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Reader question: Can I use a Lateral Flow Test for travel to France?

With strict testing requirements in place for entry to France, many readers have asked if the UK Lateral Flow Tests can be used for travel purposes. The answer - it depends.

Reader question: Can I use a Lateral Flow Test for travel to France?
Photo: Ben Stansall/AFP

Question: I’m travelling from the UK to France and I know I need to show a negative test taken within 24 hours of my departure time – but my question is whether I can use a Lateral Flow Test for this or whether it needs to be a PCR test?

PCR tests are always accepted for travel, but since results are needed within 24 hours for UK arrivals, many PCR providers are not able to provide results in time for travel.

The French travel website states that the test for entry can be ‘either a PCR or antigen test’.

So this seems pretty straightforward. However, the UK has different types of Lateral Flow Tests on offer, and not all of them meet the French travel standards, which is why this question doesn’t have a simple answer.

READ ALSO When will France lift its 24-hour test requirement for travel?

Firstly the UK government is clear – NHS Lateral Flow Tests cannot be used for travel purposes, so you face paying for your test and unlike France, there is no limit set by the government on how much test providers can charge.

The French requirement for tests is that you need a test certificate showing your name, date of birth, type and date of test and of course, the result. QR codes are helpful but not essential as long as the certificate has the necessary information.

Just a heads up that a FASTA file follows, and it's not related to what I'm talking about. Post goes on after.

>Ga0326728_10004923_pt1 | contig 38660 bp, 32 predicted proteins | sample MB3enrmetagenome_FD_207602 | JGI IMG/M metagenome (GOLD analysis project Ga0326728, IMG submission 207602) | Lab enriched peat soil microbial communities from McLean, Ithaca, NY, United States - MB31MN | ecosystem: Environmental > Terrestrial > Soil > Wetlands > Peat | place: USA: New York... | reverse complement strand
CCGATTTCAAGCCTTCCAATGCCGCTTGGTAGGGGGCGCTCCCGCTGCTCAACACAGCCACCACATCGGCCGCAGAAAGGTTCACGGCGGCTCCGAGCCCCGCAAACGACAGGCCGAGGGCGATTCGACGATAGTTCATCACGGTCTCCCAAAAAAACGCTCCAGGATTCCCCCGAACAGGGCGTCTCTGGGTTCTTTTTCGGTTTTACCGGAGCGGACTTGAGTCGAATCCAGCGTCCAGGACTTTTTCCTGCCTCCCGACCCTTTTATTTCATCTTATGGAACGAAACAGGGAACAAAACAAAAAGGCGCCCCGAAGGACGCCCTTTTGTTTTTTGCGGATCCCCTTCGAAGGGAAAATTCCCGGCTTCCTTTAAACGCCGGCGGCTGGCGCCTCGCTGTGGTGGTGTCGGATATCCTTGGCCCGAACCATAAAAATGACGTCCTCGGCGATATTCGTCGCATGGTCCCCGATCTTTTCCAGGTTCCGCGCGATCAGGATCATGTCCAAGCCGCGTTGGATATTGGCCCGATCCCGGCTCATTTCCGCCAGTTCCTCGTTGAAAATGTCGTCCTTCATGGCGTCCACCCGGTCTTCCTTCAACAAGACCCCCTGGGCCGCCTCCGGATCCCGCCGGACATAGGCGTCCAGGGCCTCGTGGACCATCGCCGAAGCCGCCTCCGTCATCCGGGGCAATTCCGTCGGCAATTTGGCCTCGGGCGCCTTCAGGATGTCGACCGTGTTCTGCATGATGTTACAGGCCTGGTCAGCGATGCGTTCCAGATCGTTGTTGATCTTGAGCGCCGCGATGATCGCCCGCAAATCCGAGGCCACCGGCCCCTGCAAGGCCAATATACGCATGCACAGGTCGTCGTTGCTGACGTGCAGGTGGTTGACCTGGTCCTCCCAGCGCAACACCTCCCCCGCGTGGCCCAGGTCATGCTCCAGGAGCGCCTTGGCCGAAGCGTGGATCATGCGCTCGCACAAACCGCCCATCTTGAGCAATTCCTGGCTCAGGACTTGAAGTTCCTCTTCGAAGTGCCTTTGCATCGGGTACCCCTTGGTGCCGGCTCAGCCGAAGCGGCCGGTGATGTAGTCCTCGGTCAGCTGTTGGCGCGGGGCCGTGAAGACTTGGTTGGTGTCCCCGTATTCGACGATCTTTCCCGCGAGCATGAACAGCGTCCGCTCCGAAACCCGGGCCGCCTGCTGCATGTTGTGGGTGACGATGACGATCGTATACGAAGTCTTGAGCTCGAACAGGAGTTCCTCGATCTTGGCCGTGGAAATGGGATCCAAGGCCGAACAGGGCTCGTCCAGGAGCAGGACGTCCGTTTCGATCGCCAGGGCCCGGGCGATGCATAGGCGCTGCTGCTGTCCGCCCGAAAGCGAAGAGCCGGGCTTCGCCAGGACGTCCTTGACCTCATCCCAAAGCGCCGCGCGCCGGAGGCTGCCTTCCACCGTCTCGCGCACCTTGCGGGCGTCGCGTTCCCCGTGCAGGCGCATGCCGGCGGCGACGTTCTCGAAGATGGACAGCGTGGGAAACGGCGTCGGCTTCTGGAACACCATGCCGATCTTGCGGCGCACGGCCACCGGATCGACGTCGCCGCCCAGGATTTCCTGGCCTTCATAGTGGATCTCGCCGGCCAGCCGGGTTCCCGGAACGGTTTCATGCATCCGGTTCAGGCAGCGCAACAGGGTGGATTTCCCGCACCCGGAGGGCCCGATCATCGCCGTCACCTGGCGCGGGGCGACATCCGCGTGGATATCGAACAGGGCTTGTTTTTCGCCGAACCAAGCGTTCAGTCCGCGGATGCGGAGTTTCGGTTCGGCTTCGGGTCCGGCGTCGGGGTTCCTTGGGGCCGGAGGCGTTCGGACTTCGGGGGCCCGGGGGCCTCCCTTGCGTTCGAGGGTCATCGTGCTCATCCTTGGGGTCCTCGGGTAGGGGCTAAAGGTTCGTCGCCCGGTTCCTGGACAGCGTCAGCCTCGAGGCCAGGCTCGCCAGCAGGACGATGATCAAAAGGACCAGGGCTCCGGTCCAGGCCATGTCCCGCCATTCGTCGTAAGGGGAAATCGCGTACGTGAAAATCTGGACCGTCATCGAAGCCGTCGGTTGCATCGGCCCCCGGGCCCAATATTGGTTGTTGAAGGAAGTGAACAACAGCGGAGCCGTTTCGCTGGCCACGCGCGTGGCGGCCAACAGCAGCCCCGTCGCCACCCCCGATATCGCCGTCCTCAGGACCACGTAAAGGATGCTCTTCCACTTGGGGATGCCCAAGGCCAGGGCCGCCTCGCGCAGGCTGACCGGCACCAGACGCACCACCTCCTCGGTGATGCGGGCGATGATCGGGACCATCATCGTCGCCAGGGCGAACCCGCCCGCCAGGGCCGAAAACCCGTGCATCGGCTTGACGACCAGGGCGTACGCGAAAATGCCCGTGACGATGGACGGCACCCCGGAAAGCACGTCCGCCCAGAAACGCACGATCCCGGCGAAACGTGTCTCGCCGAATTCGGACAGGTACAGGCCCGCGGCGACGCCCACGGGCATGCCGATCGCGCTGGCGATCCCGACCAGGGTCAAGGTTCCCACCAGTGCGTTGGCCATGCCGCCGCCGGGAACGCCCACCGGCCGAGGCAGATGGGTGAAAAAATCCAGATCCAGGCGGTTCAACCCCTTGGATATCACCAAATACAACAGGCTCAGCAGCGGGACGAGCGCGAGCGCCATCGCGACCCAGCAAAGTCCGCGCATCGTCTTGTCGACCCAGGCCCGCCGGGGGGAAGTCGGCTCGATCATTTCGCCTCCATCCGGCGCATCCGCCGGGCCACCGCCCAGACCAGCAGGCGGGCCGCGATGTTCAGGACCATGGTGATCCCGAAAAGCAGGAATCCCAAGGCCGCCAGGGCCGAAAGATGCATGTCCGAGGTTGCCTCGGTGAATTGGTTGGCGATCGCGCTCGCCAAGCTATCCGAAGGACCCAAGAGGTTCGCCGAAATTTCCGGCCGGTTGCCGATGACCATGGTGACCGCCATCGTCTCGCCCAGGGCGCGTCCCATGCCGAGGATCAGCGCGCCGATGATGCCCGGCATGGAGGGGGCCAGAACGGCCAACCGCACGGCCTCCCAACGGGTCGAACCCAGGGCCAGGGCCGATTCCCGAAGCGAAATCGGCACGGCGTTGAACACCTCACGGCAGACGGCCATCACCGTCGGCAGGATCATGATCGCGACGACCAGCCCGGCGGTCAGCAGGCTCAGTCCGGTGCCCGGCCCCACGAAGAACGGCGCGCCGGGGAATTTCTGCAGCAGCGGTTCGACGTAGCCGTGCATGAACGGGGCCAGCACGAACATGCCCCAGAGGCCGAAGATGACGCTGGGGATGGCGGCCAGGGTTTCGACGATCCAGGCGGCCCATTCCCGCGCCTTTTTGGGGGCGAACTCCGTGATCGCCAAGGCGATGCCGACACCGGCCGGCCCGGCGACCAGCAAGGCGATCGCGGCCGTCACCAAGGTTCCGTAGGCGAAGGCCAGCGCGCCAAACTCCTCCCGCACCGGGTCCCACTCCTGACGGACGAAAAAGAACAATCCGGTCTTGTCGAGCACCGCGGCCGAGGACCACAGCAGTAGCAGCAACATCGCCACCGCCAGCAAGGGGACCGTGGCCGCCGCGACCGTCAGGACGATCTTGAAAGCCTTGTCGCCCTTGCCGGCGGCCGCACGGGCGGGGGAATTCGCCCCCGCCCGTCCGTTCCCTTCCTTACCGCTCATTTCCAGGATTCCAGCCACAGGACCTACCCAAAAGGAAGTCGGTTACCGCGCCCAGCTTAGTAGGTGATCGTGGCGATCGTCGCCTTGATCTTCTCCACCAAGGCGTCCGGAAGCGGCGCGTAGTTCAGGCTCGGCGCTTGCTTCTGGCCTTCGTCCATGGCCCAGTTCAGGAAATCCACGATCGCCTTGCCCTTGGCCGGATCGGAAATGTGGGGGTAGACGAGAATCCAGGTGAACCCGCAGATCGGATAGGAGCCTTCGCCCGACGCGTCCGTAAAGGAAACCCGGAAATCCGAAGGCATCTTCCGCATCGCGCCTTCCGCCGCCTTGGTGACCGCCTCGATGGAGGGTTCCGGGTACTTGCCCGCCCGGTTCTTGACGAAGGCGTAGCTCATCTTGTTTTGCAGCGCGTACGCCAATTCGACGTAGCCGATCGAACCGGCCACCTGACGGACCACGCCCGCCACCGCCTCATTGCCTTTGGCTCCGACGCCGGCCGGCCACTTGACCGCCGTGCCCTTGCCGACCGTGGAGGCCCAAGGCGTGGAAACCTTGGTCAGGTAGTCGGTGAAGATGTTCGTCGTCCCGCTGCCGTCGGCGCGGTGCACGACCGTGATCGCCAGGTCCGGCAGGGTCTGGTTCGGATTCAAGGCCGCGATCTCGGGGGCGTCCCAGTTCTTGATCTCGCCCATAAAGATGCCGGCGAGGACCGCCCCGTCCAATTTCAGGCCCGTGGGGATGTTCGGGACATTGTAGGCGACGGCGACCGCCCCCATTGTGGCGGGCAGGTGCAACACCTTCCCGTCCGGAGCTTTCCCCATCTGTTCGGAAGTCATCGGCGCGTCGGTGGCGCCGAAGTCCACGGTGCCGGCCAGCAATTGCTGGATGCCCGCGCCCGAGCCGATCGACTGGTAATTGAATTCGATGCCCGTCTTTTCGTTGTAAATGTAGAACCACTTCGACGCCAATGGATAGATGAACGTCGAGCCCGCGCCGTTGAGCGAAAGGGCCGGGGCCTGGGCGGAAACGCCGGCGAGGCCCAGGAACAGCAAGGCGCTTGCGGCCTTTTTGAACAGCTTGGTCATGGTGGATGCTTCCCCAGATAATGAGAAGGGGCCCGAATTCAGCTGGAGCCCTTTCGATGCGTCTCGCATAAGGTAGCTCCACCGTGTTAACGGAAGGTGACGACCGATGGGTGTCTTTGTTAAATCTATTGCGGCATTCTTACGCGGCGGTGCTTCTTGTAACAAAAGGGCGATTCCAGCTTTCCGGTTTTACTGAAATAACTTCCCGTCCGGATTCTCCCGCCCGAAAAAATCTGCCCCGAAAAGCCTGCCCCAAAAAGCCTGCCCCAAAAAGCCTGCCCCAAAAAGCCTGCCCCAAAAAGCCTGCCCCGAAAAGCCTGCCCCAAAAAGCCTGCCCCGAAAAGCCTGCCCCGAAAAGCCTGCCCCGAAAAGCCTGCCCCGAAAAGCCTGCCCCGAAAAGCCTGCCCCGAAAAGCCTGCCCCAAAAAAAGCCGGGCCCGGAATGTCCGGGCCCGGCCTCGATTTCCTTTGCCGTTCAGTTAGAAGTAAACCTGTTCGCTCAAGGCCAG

This certificate can be presented either on paper, in a digital format or scanned into the French TousAntiCovid app.

UK Lateral Flow Tests come in different forms and not all of them give the required certificate.

If you’re using a home test kit that does not provide a certificate then you cannot simply take the little plastic results strip to the travel terminal with you (for some reason staff aren’t keen on handling something that contains the results of your nasal swab) and a photo of it is not accepted either.

If you book a test described as a travel test or one that includes a ‘Fit to Fly’ certificate that will give you the paperwork you need.

Likewise if you go to a testing centre in an airport or travel hub that offers on-the-spot results for travel you will get the certificate that you need.

In between this is a bit of a grey area as some firms offer tests that you take at home under video supervision – the French requirement is not concerned with the circumstances in which you take the test, but only with having the correct certificate type so in this case you will have to check with the provider to ensure that you get the paperwork you need in order to travel.

You can read full details of the rules for travel between France and the UK HERE.

Bear in mind that once you are in France you will need a vaccine pass to enter many everyday venues – full details HERE.

Member comments

  1. I had a lateral flow ‘fit to fly’ test in Folkestone last week before travelling via the Eurotunnel.
    It was at a test centre but I had to insert the swab myself whilst the assistant watched. Quite easy really.
    I had the result within 45 minutes.
    I took the precaution of going to the local Mcdonalds whilst waiting for the result so that I could use the free Wi-Fi to upload the result to the Eurotunnel site.

    The price was £39.99, but having searched the internet looking for a test centre, I found them as expensive as £179 for the same type of test. Definitely shop around.

    P.S. The sooner this ridiculous test requirement is dropped the better.

    1. Hi Les, please would you mind sharing the name of the test provider in Folkestone? I’ll be visiting family there soon so that would be the most convenient place for me to get a test to travel back to France. Thanks, Laura